St Clement's, Ewell

  • 307 Kingston Road
  • Ewell
  • Surrey
  • KT19 0BW

020 8393 5572


SPIRIT-FILLED EVANGELISERS


The model of evangeliser which Pope Francis wants is that

of the apostles at Pentecost.


Filled by the Holy Spirit they were transformed into fearless, outgoing heralds of the

Good News of Jesus Christ, speaking to each person in their own language.


Evangelisers like this do not act out of duty. They act from an internal impulse: they

speak from the heart.


We are to proclaim our belief not only with words but in lives lived convincingly.



Pope Francis sets out some thoughts on developing such

“spirit filled”
evangelisers and invites the Holy Spirit to fit us all for this task.



I. REASONS FOR A RENEWED MISSIONARY IMPULSE

Evangelisers must find time for both action and prayer if they are to be effective.

Everything they do relies on their attentiveness to the Lord, in personal prayer

time,where they develop their own relationship with him. From this they can reveal

their heart felt commitment by reaching out to all their brothers and sisters through

words and actions.


The early Christians were well aware of difficulties and of the need for prayer to result

in action. Today, like them, as in every age, we face difficulties: just a different set of

difficulties. We need to be confident that we can overcome today's challenges,

learning from those saints who have gone before us.



 (263)So I propose that we pause to rediscover some of the

         reasons which can help us to imitate them today.


Personal encounter with the saving love of Jesus

The most important reason for speaking of faith/evangelising is our response to the

love of Jesus which we have received. It is through his grace that our hearts are

opened. When Jesus touches our lives, we have his new life; we are renewed.

(264) What then happens is that “we speak of what we have seen and

heard” (1 Jn 1:3). …...There is nothing more precious which we can give

to others.


If we want to know about God, then we need only look at the life of Jesus.

This tells us about the divine which everyone in reality is seeking.

We will maintain our enthusiasm as evangelisers as long as we remember

that what appealed to us in the Gospel message will in a unique but different way

appeal to those who have not yet received that message.

Like Heineken it reaches the parts nothing else can reach.


(266) But this conviction has to be sustained by our own constantly

renewed experience of savouring Christ’s friendship and his message.

We must know and sense that Jesus has made and continues to make a difference in

our lives. Only in and with Jesus do our all our strivings to build a better world make

sense…..We know well that with Jesus life becomes richer and that with him

it is easier to find meaning in everything. …... A person who is not

convinced, enthusiastic, certain and in love, will convince nobody.


As we follow Jesus more closely we begin to understand that what

Jesus wants is what the Father wants, and what we in our turn will seek.

(267)... In the end, what we are seeking is the glory of the Father; we live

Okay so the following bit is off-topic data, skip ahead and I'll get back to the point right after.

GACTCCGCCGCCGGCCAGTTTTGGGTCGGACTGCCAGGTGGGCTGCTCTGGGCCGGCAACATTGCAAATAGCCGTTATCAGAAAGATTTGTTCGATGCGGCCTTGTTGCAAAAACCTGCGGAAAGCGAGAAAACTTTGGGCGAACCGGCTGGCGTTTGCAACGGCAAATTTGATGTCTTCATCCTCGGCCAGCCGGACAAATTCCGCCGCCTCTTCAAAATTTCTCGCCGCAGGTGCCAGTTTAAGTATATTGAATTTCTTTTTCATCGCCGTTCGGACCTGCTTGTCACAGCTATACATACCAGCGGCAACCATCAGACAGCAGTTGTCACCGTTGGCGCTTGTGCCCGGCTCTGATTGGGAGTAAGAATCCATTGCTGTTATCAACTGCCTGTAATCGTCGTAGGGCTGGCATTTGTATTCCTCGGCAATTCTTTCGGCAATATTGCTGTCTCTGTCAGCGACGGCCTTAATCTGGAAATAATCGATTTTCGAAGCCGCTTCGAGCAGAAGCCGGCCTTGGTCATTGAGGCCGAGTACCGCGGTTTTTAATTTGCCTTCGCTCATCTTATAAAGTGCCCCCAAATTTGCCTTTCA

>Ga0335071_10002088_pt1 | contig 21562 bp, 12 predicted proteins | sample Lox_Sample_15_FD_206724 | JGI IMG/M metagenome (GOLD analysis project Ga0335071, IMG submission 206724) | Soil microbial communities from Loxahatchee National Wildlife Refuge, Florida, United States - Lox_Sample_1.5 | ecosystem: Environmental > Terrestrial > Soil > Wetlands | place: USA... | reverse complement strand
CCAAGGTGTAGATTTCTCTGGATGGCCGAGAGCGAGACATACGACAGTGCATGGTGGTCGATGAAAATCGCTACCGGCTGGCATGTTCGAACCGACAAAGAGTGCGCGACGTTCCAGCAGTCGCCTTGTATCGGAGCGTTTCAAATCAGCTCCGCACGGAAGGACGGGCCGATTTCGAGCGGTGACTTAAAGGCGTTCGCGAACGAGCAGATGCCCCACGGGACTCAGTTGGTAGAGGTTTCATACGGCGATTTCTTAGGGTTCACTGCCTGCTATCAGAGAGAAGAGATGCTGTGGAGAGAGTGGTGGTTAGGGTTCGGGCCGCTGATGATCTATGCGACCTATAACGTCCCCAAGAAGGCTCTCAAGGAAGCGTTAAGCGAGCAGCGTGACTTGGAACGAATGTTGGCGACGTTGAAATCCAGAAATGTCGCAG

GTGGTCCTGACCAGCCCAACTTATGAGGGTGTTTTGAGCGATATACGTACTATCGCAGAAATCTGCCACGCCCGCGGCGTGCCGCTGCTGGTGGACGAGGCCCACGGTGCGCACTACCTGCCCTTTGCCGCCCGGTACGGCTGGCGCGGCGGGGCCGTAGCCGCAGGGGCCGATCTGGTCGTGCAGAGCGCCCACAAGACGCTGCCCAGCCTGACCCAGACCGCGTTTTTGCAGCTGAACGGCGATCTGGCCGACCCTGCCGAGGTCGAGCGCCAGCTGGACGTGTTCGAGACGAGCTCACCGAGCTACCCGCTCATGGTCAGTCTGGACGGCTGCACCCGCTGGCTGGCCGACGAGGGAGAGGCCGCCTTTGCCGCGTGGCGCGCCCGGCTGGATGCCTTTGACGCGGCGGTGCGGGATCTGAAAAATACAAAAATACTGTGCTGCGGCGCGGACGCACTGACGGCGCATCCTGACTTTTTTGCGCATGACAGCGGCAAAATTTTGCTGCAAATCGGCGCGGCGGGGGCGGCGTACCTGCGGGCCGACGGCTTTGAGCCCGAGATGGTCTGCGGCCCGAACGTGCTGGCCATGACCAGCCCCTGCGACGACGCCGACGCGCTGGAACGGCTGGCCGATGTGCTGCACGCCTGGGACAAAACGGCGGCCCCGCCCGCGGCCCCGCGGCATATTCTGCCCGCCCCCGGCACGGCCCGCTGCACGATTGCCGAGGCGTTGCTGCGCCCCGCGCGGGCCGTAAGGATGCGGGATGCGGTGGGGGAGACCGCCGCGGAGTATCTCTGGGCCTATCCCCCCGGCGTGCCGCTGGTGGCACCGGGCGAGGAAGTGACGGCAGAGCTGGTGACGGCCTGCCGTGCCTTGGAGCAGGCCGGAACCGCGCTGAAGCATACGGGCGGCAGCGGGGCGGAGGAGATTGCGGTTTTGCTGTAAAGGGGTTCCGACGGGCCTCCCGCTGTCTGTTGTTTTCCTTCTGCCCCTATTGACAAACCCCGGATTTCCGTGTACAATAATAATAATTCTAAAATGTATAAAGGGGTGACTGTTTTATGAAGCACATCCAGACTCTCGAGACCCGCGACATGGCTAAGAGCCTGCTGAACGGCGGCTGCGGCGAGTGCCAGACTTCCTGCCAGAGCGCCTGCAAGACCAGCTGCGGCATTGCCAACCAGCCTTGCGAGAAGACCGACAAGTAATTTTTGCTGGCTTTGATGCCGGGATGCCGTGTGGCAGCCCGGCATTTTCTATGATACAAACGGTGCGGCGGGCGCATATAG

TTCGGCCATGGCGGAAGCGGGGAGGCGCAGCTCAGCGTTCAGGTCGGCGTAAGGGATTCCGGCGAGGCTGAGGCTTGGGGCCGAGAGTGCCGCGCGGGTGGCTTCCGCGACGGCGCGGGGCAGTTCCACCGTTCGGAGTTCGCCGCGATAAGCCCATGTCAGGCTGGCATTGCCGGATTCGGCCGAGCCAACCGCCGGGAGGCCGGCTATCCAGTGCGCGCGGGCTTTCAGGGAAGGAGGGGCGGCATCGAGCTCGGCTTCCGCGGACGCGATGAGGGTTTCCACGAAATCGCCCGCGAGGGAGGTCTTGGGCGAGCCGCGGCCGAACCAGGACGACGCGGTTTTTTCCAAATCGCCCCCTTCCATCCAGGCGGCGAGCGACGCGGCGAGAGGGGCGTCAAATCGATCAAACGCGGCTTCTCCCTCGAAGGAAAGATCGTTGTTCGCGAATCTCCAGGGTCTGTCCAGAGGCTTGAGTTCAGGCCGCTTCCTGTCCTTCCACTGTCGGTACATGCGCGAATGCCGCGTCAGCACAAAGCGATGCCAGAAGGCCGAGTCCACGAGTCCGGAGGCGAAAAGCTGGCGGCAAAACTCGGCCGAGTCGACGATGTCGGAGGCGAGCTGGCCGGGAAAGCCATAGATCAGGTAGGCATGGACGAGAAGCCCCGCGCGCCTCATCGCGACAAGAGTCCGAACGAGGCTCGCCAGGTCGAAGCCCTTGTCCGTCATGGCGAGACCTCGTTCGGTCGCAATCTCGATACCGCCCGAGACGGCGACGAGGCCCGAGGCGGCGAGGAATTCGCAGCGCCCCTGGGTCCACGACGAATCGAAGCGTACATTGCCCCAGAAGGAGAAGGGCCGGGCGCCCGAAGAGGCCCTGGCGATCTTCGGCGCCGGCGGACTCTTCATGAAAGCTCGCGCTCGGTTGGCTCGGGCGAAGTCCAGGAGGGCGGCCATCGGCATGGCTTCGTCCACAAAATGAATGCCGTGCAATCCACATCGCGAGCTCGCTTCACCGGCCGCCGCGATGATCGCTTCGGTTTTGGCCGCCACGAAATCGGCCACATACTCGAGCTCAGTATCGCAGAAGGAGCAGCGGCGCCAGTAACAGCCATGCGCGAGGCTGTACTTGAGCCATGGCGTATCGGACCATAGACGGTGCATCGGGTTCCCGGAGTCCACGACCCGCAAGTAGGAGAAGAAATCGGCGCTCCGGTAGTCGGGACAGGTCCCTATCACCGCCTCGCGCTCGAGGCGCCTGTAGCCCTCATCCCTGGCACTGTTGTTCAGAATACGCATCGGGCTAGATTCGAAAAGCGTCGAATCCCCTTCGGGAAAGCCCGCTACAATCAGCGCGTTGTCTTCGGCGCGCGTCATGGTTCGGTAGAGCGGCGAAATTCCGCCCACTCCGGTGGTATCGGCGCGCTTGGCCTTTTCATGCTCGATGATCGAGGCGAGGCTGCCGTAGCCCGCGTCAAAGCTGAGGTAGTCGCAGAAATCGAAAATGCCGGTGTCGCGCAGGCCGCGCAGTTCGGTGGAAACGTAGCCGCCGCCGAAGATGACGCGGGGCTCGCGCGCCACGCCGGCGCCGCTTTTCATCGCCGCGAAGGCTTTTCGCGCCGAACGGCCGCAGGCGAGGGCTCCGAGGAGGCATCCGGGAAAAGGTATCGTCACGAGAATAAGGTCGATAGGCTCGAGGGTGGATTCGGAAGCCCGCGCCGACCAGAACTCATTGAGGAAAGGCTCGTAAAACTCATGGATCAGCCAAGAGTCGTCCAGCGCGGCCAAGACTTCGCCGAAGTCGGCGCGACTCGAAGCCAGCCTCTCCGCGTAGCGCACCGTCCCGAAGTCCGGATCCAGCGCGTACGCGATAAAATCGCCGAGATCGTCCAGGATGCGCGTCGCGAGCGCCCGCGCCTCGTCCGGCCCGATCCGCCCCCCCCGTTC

and act “for the praise of his glorious grace” (Eph 1:6).


In the long run no other motivation works. We find ourselves evangelising

...for the greater glory of the Father who loves us.



The spiritual savour of being a people

(268) The word of God also invites us to recognise that we are a people:

“Once you were no people but now you are God’s people”
(1 Pet 2:10).

Involvement with Jesus and with his people are inseparable aspects of mission.

The crucified Jesus sends us a poignant message of the lengths to which his love for

us has taken him. This is a love for his people and for all people. Jesus wants us to

be involved with him in reaching out to all people.


Jesus models this loving encounter.

  • He looks into the eyes of his hearer

  • He is accessible, available, out there

  • He isn't hampered by convention

  • He is sensitive to the needs (fears) of those who seek him


With a sense of joy, we too (269)...want to enter fully into the fabric of society,

sharing the lives of all, listening to their concerns, helping them materially

and spiritually in their needs, rejoicing with those who rejoice, weeping

with those who weep; arm in arm with others, we are committed to

building a new world.

Without shielding ourselves from problems, (270)... Jesus wants us to touch

human misery, to touch the suffering flesh of others...entering...into the

reality of other people’s lives and know[ing] the power of tenderness.

Our involvement with the world is not that of a critic nor that of a faultfinder/opponent

but as one sincerely seeking with hope the good of all.

(271) We are told quite clearly: “do so with gentleness and

reverence” (1 Pet 3:15) and “if possible, so far as it depends upon

you, live peaceably with all” (Rom 12:18). We are also told to

overcome “evil with good” (Rom 12:21) and to “work for the good of

all” (Gal 6:10).


Far from trying to appear better than others, we should “in humility count

others better” than ourselves (Phil 2:3).

Pope Francis says that in this regard the words of scripture 

should speak for themselves.


(272) Loving others is a spiritual force drawing us to union with God;

indeed, one who does not love others “walks in the darkness”